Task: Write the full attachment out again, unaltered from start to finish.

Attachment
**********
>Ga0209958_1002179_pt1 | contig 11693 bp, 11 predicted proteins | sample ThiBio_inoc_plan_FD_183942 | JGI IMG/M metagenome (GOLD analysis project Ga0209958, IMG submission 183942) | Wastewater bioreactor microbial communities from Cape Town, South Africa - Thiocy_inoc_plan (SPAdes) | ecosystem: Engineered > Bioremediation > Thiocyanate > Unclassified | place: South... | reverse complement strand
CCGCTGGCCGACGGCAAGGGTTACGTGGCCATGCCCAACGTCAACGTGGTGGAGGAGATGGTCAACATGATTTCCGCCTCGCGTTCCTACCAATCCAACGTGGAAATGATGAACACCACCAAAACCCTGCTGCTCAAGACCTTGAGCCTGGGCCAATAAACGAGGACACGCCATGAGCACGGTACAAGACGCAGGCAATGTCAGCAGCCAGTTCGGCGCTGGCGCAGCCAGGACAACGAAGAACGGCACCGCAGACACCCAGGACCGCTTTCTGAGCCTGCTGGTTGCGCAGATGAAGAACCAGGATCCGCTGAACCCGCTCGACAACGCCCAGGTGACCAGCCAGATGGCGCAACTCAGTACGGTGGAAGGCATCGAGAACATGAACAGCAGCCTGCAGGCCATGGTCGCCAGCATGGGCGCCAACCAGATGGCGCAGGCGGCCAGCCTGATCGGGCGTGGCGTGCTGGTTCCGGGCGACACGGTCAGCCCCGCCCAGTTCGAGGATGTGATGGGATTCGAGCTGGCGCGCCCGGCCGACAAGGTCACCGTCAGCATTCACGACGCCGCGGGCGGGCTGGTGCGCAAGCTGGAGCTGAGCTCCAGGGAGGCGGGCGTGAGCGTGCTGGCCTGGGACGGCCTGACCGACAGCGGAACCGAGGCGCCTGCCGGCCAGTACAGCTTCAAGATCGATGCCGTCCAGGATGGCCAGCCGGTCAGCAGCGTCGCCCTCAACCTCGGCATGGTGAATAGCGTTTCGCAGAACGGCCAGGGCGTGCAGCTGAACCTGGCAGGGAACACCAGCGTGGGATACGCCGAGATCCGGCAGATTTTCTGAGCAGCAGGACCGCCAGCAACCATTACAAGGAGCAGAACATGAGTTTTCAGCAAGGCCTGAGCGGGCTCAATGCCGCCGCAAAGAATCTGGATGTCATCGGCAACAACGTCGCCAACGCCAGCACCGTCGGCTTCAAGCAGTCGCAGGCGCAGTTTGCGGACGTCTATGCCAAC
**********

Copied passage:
>Ga0209958_1002179_pt1 | contig 11693 bp, 11 predicted proteins | sample ThiBio_inoc_plan_FD_183942 | JGI IMG/M metagenome (GOLD analysis project Ga0209958, IMG submission 183942) | Wastewater bioreactor microbial communities from Cape Town, South Africa - Thiocy_inoc_plan (SPAdes) | ecosystem: Engineered > Bioremediation > Thiocyanate > Unclassified | place: South... | reverse complement strand
CCGCTGGCCGACGGCAAGGGTTACGTGGCCATGCCCAACGTCAACGTGGTGGAGGAGATGGTCAACATGATTTCCGCCTCGCGTTCCTACCAATCCAACGTGGAAATGATGAACACCACCAAAACCCTGCTGCTCAAGACCTTGAGCCTGGGCCAATAAACGAGGACACGCCATGAGCACGGTACAAGACGCAGGCAATGTCAGCAGCCAGTTCGGCGCTGGCGCAGCCAGGACAACGAAGAACGGCACCGCAGACACCCAGGACCGCTTTCTGAGCCTGCTGGTTGCGCAGATGAAGAACCAGGATCCGCTGAACCCGCTCGACAACGCCCAGGTGACCAGCCAGATGGCGCAACTCAGTACGGTGGAAGGCATCGAGAACATGAACAGCAGCCTGCAGGCCATGGTCGCCAGCATGGGCGCCAACCAGATGGCGCAGGCGGCCAGCCTGATCGGGCGTGGCGTGCTGGTTCCGGGCGACACGGTCAGCCCCGCCCAGTTCGAGGATGTGATGGGATTCGAGCTGGCGCGCCCGGCCGACAAGGTCACCGTCAGCATTCACGACGCCGCGGGCGGGCTGGTGCGCAAGCTGGAGCTGAGCTCCAGGGAGGCGGGCGTGAGCGTGCTGGCCTGGGACGGCCTGACCGACAGCGGAACCGAGGCGCCTGCCGGCCAGTACAGCTTCAAGATCGATGCCGTCCAGGATGGCCAGCCGGTCAGCAGCGTCGCCCTCAACCTCGGCATGGTGAATAGCGTTTCGCAGAACGGCCAGGGCGTGCAGCTGAACCTGGCAGGGAACACCAGCGTGGGATACGCCGAGATCCGGCAGATTTTCTGAGCAGCAGGACCGCCAGCAACCATTACAAGGAGCAGAACATGAGTTTTCAGCAAGGCCTGAGCGGGCTCAATGCCGCCGCAAAGAATCTGGATGTCATCGGCAACAACGTCGCCAACGCCAGCACCGTCGGCTTCAAGCAGTCGCAGGCGCAGTTTGCGGACGTCTATGCCAAC